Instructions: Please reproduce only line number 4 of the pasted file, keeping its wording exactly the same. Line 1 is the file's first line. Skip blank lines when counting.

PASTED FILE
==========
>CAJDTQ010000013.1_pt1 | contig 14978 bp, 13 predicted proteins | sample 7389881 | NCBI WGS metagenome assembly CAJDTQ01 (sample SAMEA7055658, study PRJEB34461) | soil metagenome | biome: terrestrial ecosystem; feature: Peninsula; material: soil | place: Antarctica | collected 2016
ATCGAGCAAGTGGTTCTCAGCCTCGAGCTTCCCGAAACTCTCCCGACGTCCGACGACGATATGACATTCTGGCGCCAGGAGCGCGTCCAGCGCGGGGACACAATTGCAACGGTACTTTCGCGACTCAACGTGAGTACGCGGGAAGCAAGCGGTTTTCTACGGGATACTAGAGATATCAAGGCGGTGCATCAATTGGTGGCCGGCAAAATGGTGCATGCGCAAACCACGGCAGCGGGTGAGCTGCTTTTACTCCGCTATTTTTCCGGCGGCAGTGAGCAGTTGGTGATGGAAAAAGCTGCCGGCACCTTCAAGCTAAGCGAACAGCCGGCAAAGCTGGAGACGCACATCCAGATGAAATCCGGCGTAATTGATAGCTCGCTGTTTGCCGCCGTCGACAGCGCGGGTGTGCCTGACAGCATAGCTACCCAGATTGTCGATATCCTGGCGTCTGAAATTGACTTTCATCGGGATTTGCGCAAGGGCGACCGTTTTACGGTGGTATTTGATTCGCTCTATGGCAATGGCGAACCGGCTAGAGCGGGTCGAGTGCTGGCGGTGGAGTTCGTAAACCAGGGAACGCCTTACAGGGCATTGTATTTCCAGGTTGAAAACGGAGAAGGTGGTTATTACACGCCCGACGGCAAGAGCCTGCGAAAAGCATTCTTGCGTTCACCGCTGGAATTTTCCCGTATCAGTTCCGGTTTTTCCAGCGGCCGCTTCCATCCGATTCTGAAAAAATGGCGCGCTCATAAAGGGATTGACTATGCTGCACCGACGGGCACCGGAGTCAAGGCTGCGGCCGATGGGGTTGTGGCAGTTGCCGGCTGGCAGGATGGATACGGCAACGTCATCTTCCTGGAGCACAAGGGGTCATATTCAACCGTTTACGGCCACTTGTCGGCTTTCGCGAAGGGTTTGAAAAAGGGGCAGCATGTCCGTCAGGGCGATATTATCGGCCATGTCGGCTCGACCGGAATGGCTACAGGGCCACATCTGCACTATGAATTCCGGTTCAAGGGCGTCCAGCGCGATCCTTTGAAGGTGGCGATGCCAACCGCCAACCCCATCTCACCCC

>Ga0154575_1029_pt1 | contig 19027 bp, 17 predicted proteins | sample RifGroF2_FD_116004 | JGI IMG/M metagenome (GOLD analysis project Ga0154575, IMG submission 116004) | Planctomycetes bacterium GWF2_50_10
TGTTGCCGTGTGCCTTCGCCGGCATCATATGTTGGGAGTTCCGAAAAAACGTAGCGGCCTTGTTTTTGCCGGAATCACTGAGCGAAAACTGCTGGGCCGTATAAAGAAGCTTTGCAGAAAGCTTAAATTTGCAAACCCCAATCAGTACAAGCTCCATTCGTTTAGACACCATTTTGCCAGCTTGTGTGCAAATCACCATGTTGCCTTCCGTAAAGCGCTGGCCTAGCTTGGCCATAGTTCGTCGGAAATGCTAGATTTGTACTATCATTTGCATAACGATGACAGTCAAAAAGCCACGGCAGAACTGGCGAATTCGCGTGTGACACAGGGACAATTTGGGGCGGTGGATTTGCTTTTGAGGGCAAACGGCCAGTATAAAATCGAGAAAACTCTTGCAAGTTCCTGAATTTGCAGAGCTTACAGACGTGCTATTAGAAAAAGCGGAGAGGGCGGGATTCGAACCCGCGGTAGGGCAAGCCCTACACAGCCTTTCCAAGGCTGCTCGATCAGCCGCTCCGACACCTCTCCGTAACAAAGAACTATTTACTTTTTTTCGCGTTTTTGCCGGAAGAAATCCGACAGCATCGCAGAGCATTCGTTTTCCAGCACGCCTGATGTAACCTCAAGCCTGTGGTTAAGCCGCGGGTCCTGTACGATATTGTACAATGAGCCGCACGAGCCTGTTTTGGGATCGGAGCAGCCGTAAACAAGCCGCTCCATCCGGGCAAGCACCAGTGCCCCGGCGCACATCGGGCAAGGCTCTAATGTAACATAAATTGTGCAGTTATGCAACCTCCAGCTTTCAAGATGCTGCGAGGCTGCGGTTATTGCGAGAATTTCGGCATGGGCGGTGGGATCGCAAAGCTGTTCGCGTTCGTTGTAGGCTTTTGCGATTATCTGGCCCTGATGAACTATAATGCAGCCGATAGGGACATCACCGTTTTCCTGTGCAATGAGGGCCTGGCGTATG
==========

TGTTGCCGTGTGCCTTCGCCGGCATCATATGTTGGGAGTTCCGAAAAAACGTAGCGGCCTTGTTTTTGCCGGAATCACTGAGCGAAAACTGCTGGGCCGTATAAAGAAGCTTTGCAGAAAGCTTAAATTTGCAAACCCCAATCAGTACAAGCTCCATTCGTTTAGACACCATTTTGCCAGCTTGTGTGCAAATCACCATGTTGCCTTCCGTAAAGCGCTGGCCTAGCTTGGCCATAGTTCGTCGGAAATGCTAGATTTGTACTATCATTTGCATAACGATGACAGTCAAAAAGCCACGGCAGAACTGGCGAATTCGCGTGTGACACAGGGACAATTTGGGGCGGTGGATTTGCTTTTGAGGGCAAACGGCCAGTATAAAATCGAGAAAACTCTTGCAAGTTCCTGAATTTGCAGAGCTTACAGACGTGCTATTAGAAAAAGCGGAGAGGGCGGGATTCGAACCCGCGGTAGGGCAAGCCCTACACAGCCTTTCCAAGGCTGCTCGATCAGCCGCTCCGACACCTCTCCGTAACAAAGAACTATTTACTTTTTTTCGCGTTTTTGCCGGAAGAAATCCGACAGCATCGCAGAGCATTCGTTTTCCAGCACGCCTGATGTAACCTCAAGCCTGTGGTTAAGCCGCGGGTCCTGTACGATATTGTACAATGAGCCGCACGAGCCTGTTTTGGGATCGGAGCAGCCGTAAACAAGCCGCTCCATCCGGGCAAGCACCAGTGCCCCGGCGCACATCGGGCAAGGCTCTAATGTAACATAAATTGTGCAGTTATGCAACCTCCAGCTTTCAAGATGCTGCGAGGCTGCGGTTATTGCGAGAATTTCGGCATGGGCGGTGGGATCGCAAAGCTGTTCGCGTTCGTTGTAGGCTTTTGCGATTATCTGGCCCTGATGAACTATAATGCAGCCGATAGGGACATCACCGTTTTCCTGTGCAATGAGGGCCTGGCGTATG